SILCS Launches in Early Markets
Publication date: 2015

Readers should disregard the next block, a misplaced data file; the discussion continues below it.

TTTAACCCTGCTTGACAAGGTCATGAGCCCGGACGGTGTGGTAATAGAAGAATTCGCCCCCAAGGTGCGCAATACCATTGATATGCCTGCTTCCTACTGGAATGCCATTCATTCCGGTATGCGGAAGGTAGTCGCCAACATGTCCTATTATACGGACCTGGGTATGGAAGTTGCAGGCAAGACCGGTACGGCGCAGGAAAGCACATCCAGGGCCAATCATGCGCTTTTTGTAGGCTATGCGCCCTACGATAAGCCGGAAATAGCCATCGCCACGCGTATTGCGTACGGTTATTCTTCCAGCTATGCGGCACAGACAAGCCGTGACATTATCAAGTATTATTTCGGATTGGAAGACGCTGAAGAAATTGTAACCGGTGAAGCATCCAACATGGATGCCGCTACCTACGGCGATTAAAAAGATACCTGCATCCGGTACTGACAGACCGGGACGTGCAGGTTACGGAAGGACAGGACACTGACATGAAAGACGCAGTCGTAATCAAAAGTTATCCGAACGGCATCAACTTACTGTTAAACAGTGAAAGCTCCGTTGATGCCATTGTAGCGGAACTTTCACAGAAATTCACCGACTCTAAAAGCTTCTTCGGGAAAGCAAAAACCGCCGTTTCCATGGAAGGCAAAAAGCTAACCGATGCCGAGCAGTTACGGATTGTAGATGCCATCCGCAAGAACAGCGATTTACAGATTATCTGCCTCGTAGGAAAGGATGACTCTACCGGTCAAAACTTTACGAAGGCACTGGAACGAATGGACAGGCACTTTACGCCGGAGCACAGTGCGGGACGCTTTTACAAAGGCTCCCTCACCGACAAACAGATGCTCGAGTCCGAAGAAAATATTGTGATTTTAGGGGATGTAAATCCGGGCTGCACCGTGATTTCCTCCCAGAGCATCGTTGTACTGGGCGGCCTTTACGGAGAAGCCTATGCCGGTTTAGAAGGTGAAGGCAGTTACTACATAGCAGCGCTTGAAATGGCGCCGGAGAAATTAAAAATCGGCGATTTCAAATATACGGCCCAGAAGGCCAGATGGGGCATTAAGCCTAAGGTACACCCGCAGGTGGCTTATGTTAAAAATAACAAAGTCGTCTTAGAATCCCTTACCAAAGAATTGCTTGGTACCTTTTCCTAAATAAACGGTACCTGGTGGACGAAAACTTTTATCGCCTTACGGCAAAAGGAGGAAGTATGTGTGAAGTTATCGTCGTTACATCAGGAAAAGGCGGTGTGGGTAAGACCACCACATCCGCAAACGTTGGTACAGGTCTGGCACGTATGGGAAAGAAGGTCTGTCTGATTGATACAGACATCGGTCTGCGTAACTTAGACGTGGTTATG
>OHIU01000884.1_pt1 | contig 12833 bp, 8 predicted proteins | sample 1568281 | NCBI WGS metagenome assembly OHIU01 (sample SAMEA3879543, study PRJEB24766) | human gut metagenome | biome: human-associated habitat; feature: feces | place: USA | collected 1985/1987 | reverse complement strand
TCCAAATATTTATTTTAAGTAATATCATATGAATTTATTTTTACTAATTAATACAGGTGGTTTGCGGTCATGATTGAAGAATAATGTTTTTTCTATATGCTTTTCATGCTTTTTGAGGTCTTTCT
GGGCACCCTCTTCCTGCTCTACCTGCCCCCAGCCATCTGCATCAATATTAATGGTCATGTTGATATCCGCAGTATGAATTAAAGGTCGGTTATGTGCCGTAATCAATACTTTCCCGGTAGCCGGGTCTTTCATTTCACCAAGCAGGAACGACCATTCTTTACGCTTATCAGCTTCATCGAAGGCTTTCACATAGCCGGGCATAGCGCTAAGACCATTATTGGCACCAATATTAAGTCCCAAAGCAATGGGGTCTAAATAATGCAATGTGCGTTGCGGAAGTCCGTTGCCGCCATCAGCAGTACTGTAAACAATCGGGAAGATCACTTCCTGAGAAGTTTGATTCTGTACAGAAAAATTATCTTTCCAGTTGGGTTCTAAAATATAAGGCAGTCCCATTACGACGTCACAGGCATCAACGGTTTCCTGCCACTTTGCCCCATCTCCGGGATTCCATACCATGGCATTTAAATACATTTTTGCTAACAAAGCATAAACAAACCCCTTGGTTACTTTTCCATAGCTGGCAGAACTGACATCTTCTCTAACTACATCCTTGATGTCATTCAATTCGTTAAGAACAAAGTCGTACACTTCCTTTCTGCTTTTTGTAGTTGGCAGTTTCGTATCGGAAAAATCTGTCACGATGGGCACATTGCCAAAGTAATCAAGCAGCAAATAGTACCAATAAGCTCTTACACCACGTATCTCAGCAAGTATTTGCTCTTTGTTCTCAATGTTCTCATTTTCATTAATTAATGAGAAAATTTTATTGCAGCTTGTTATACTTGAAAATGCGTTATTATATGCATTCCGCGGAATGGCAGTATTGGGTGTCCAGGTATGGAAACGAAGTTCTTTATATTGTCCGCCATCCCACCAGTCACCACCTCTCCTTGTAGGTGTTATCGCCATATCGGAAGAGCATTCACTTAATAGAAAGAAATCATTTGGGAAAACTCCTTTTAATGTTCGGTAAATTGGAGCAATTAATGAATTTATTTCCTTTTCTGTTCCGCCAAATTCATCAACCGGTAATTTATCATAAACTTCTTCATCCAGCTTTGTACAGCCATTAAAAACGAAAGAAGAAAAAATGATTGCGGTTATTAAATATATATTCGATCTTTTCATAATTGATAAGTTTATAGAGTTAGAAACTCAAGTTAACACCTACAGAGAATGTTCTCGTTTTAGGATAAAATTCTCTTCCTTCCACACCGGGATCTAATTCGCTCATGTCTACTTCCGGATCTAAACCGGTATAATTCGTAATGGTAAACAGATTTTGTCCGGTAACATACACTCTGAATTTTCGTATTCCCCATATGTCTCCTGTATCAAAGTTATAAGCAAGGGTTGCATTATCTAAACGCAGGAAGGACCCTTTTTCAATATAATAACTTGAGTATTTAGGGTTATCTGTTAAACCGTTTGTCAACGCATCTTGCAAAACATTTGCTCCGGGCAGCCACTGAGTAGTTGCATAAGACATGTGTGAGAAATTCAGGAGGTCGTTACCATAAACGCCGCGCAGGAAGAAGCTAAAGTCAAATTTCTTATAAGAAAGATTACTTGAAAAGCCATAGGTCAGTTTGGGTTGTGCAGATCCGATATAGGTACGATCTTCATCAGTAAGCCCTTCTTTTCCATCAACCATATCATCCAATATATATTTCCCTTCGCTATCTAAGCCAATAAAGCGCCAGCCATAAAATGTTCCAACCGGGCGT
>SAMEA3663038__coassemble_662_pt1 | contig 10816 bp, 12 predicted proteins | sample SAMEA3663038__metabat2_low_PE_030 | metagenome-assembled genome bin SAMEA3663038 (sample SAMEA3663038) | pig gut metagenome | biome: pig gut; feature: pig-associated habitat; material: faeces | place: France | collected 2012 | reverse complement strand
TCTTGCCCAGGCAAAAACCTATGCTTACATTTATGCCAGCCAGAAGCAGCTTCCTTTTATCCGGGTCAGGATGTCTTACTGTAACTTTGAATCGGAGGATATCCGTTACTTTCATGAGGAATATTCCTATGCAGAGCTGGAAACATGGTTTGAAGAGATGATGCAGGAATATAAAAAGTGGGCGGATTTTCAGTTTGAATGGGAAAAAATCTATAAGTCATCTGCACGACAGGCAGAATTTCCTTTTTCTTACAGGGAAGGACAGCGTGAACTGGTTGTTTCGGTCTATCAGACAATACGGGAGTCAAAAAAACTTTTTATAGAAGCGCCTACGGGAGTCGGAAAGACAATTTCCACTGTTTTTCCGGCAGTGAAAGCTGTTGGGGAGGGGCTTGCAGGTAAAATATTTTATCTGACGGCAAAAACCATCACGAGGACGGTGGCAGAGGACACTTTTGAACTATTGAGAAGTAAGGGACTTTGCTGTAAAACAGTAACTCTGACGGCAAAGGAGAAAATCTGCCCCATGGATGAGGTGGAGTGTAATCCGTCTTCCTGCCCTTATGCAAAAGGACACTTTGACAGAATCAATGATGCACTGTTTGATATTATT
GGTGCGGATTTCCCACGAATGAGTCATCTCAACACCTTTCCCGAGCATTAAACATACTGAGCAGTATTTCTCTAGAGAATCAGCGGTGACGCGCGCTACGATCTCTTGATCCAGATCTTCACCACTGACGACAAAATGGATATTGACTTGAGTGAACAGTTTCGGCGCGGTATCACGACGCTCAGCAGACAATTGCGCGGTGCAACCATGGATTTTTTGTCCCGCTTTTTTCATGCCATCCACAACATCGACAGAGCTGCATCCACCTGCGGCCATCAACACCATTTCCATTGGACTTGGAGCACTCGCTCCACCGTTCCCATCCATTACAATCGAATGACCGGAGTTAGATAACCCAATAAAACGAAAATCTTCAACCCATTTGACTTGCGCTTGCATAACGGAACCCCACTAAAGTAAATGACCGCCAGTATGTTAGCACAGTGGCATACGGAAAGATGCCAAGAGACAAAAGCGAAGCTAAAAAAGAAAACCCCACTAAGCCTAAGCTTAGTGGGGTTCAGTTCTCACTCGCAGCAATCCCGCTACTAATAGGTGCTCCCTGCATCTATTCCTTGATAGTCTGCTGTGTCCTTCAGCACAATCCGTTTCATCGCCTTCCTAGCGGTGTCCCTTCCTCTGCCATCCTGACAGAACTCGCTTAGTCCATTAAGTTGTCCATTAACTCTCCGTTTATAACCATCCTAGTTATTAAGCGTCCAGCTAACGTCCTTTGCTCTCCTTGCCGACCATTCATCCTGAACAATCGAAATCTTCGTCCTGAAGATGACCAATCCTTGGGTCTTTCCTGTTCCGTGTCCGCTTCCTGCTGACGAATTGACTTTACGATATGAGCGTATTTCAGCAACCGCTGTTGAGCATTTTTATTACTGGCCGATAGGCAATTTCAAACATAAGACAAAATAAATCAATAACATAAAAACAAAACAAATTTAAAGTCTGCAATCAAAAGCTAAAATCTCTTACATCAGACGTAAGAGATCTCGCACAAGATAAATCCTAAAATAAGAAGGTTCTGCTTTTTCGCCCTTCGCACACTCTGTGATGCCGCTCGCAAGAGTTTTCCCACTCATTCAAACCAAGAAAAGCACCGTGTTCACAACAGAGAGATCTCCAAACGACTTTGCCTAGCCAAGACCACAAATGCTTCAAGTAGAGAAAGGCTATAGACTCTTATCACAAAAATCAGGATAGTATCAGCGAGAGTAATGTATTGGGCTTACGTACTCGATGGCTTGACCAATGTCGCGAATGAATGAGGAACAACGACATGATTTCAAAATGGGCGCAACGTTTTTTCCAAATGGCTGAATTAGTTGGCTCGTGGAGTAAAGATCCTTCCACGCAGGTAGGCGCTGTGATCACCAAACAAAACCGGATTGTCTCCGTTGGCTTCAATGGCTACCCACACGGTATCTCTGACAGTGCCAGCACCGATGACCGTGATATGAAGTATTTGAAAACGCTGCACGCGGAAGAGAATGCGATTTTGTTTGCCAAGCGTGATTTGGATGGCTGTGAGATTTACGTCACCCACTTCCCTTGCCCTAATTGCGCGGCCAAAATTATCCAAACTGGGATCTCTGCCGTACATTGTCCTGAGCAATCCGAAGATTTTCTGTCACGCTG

S I L C S D I A P H R A G M THE HEALTH NEED Worldwide, women experience significant health consequences of unintended pregnancy. More than 200 million women—mostly in developing countries—have an unmet need for contraception.1 While some women lack access to safe and effective methods, many women with an unmet need cite issues related to methods (such as concern about side effects), infrequent sex, being postpartum, or breastfeeding as reasons for their nonuse. Expanding access to nonhormonal barrier contraception—like the SILCS diaphragm—could help address the needs for many of these women. WOMEN AS CO-DESIGNERS The SILCS diaphragm is a single-size contraceptive barrier designed to fit a broad range of women. PATH led a user- centered design process involving input from women, their partners, and providers. This feedback resulted in an innovative design that is easy and comfortable to use. PATH developed SILCS to expand women’s options for nonhormonal protection. This is especially important in low-resource settings where women have a limited range of methods, and access to health care providers is limited. SILCS may also be relevant for women in developed countries who are interested in a nonhormonal, user- initiated method with no side effects. CLINICALLY PROVEN SAFETY, ACCEPTABILITY, AND COMFORT In multiple studies, SILCS has achieved high marks for safety, acceptability, ease of use, and comfort among women and men, even women with no previous diaphragm experience.2-5 CONRAD, the clinical and regulatory partner for this design, implemented a multisite contraceptive effectiveness study in the United States from 2008–2010. Data from this study confirm that SILCS provides protection similar to a traditional diaphragm when both are used with a contraceptive gel.6 Data from this study supported a 510(k) regulatory application to the United States Food and Drug Administration (USFDA). EASY TO PROVIDE The SILCS diaphragm was designed to be easy for women to use as well as for health care personnel, clinics, and suppliers to provide. The single- size design reduces the complexity of ordering and stocking multiple sizes. Where approved by regulatory authorities, SILCS can be provided over- the-counter since a fit exam to determine what size diaphragm a woman can wear is no longer needed. In low-resource settings where there is inconsistent access to contraceptive methods, SILCS could be a valuable choice; it can be used for up to two years, which means that women would be less reliant on the health care system to meet their contraceptive needs. USER-FRIENDLY FEATURES Grip dimples Orient the woman’s fingers and provide a tactile cue for where to hold and squeeze the rim. Removal dome Allows for easy removal; a woman can hook her finger under or over the dome to remove the device. Cervical cup Accommodates a range of sizes of cervices, yet is pliable enough to collapse when there is unused space. Rim Provides stability and helps guide the SILCS diaphragm deep into the vagina as the woman pushes on the anterior edge. SILCS launches in early markets Grip dimples Rim Cervical cup Removal dome Photo: Kessel Marketing, CAYA® contoured diaphragm PATH is the leader in global health innovation. An international nonprofit organization, we save lives and improve health, especially among women and children. We accelerate innovation across five platforms—vaccines, drugs, diagnostics, devices, and system and service innovations—that harness our entrepreneurial insight, scientific and public health expertise, and passion for health equity. By mobilizing partners around the world, we take innovation to scale, working alongside countries primarily in Africa and Asia to tackle their greatest health needs. Together, we deliver measurable results that disrupt the cycle of poor health. Learn more at www.path.org. street address 2201 Westlake Avenue Suite 200 Seattle, WA 98121 USA mailing address PO Box 900922 Seattle, WA 98109 USA www.path.org MARKET INTRODUCTION PATH licensed the SILCS design to Kessel medintim GmbH (Kessel) of Germany in late 2010 for commercialization. This company has manufactured and distributed contraceptive and sexual health products for over 24 years. The SILCS diaphragm achieved regulatory approval and has since been launched in more than 20 countries under the brand name Caya® contoured diaphragm. The USFDA granted market clearance to the Caya® contoured diaphragm in late 2014 and in June 2015, Kessel launched the Caya® diaphragm in the U.S. Meanwhile, PATH is working with partners in developing countries to evaluate opportunities and challenges for future introduction in developing countries. EVALUATING ALTERNATIVE CONTRACEPTIVE GELS Diaphragms are used with a contraceptive gel to increase effectiveness. The most commonly available contraceptive gels contain nonoxynol-9, which is no longer recommended for use by women who are at risk of acquiring HIV. PATH is evaluating contraceptive gels in development or on the market that could be used with the SILCS device. PATH and CONRAD are also looking at SILCS as a delivery method for microbicide gel—a topical vaginal product that could protect women from HIV and other sexually transmitted infections (STIs). PRODUCT INQUIRES For more information regarding SILCS, please contact: Maggie Kilbourne-Brook, SILCS team leader PATH PO Box 900922, Seattle, WA 98109, USA email@example.com sites.path.org/rhtech/silcs-diaphragm/ For commercial inquiries, please contact: Martin Kessel Kessel medintim GmbH Kelsterbacher Str. 28, D 64546 M., Moerfelden-Walldorf, Frankfurt, Germany firstname.lastname@example.org www.medintim.de/ ACKNOWLEDGMENTS SILCS was developed in collaboration with research partners at CONRAD with support from the United States Agency for International Development (USAID) and the Bill & Melinda Gates Foundation. Support for this project is made possible by the generous support of the American people through the USAID under the terms of the HealthTech Cooperative Agreement # AID-OAA-A-11-00051. The contents are the responsibility of PATH and do not necessarily reflect the views of USAID or the US Government. References 1 Singh S, Darroch JE. Adding It Up: Costs and Benefits of Contraceptive Services— Estimates for 2012. New York: Guttmacher Institute and United Nations Population Fund; 2012. 2 Schwartz J, Ballagh S, Creinin M, et al. SILCS diaphragm: postcoital testing of a new single-size contraceptive device. Contraception. 2008;78:237–244. 3 Coffey P, Kilbourne-Brook M, Beksinska M, et al. Short-term acceptability of a single-size diaphragm among couples in South Africa and Thailand. Journal of Family Planning and Reproductive Health Care. 2008;34(4):233–236. 4 Coffey P, Kilbourne-Brook M, Brache V. Comparative acceptability of the SILCS and Ortho ALL-FLEX® diaphragms among couples in the Dominican Republic. Contraception. 2008;78:418–423. 5 van der Straten A, Sahin-Hodoglugil N, Clouse K, et al. Feasibility and potential acceptability of three cervical barriers among vulnerable young women in Zimbabwe. Journal of Family Planning and Reproductive Health Care. 2010;36(1):13–19. 6 Schwartz J, Weiner D, Lai J, Frezieres R, Creinin M, et al. Contraceptive efficacy, safety, fit, and acceptability of a single-size diaphragm developed with end-user input. Obstetrics and Gynecology. 2015;125(4):895-903. June 2015 C O N R A D Leaders in Reproductive Health and HIV Prevention